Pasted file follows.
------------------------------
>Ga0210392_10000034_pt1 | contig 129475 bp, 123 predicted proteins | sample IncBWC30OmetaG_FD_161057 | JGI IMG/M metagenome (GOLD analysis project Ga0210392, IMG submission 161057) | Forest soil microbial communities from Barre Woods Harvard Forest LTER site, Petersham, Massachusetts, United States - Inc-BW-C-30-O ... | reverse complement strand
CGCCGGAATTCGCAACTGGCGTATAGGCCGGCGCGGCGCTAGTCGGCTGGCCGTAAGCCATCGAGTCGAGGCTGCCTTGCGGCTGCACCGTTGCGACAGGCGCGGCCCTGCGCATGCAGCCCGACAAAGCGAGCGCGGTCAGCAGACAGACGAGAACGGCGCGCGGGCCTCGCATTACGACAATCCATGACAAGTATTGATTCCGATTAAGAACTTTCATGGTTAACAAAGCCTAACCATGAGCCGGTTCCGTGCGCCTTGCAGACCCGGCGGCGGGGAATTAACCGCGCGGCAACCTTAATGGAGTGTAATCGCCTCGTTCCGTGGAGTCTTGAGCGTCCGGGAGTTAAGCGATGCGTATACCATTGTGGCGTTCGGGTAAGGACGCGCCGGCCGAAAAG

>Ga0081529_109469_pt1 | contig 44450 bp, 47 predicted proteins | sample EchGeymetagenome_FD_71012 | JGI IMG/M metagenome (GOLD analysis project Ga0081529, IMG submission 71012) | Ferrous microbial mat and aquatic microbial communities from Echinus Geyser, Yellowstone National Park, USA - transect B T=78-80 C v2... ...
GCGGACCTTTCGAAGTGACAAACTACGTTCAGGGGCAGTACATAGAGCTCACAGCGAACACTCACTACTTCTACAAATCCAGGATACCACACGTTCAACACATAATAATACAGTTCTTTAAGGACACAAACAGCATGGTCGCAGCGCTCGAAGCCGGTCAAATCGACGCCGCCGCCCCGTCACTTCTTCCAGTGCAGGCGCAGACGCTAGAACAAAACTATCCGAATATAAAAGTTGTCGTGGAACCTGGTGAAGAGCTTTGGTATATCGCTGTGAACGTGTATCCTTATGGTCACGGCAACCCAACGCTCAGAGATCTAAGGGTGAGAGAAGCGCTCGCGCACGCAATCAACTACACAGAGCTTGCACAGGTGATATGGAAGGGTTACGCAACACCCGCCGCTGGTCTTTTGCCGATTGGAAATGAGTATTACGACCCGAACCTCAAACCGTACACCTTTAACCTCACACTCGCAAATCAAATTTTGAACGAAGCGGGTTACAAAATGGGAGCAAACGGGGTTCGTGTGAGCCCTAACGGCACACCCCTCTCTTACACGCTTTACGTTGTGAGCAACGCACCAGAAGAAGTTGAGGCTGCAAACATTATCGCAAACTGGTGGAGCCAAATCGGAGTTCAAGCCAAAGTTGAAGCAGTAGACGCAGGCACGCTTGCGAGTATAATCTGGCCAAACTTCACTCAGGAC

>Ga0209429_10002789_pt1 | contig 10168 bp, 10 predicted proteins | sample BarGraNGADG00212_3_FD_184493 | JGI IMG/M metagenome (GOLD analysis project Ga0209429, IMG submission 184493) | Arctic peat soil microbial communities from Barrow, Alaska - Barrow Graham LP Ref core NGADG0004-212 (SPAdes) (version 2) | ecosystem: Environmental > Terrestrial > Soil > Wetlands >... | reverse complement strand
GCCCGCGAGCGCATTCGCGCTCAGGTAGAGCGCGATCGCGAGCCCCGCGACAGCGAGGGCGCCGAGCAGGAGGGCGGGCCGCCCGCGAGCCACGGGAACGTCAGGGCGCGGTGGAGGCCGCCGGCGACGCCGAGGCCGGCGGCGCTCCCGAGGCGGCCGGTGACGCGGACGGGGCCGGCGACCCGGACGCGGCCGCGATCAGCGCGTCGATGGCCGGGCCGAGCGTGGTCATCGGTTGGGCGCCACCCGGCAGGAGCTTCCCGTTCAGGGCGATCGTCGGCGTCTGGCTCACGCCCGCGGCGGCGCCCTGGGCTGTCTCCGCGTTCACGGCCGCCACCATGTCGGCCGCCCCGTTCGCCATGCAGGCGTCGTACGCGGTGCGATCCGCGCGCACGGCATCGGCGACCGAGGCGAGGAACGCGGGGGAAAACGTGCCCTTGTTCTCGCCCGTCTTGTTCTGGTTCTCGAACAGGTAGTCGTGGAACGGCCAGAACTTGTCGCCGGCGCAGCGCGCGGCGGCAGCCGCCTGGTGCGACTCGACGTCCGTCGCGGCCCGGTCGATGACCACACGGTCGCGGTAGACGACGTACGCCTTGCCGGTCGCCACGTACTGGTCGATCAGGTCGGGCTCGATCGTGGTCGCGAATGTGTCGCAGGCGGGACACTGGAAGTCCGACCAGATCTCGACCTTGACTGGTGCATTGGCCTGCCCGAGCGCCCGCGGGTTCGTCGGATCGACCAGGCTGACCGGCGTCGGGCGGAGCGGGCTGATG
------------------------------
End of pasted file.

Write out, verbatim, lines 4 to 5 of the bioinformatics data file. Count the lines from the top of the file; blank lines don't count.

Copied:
GCGGACCTTTCGAAGTGACAAACTACGTTCAGGGGCAGTACATAGAGCTCACAGCGAACACTCACTACTTCTACAAATCCAGGATACCACACGTTCAACACATAATAATACAGTTCTTTAAGGACACAAACAGCATGGTCGCAGCGCTCGAAGCCGGTCAAATCGACGCCGCCGCCCCGTCACTTCTTCCAGTGCAGGCGCAGACGCTAGAACAAAACTATCCGAATATAAAAGTTGTCGTGGAACCTGGTGAAGAGCTTTGGTATATCGCTGTGAACGTGTATCCTTATGGTCACGGCAACCCAACGCTCAGAGATCTAAGGGTGAGAGAAGCGCTCGCGCACGCAATCAACTACACAGAGCTTGCACAGGTGATATGGAAGGGTTACGCAACACCCGCCGCTGGTCTTTTGCCGATTGGAAATGAGTATTACGACCCGAACCTCAAACCGTACACCTTTAACCTCACACTCGCAAATCAAATTTTGAACGAAGCGGGTTACAAAATGGGAGCAAACGGGGTTCGTGTGAGCCCTAACGGCACACCCCTCTCTTACACGCTTTACGTTGTGAGCAACGCACCAGAAGAAGTTGAGGCTGCAAACATTATCGCAAACTGGTGGAGCCAAATCGGAGTTCAAGCCAAAGTTGAAGCAGTAGACGCAGGCACGCTTGCGAGTATAATCTGGCCAAACTTCACTCAGGAC

>Ga0209429_10002789_pt1 | contig 10168 bp, 10 predicted proteins | sample BarGraNGADG00212_3_FD_184493 | JGI IMG/M metagenome (GOLD analysis project Ga0209429, IMG submission 184493) | Arctic peat soil microbial communities from Barrow, Alaska - Barrow Graham LP Ref core NGADG0004-212 (SPAdes) (version 2) | ecosystem: Environmental > Terrestrial > Soil > Wetlands >... | reverse complement strand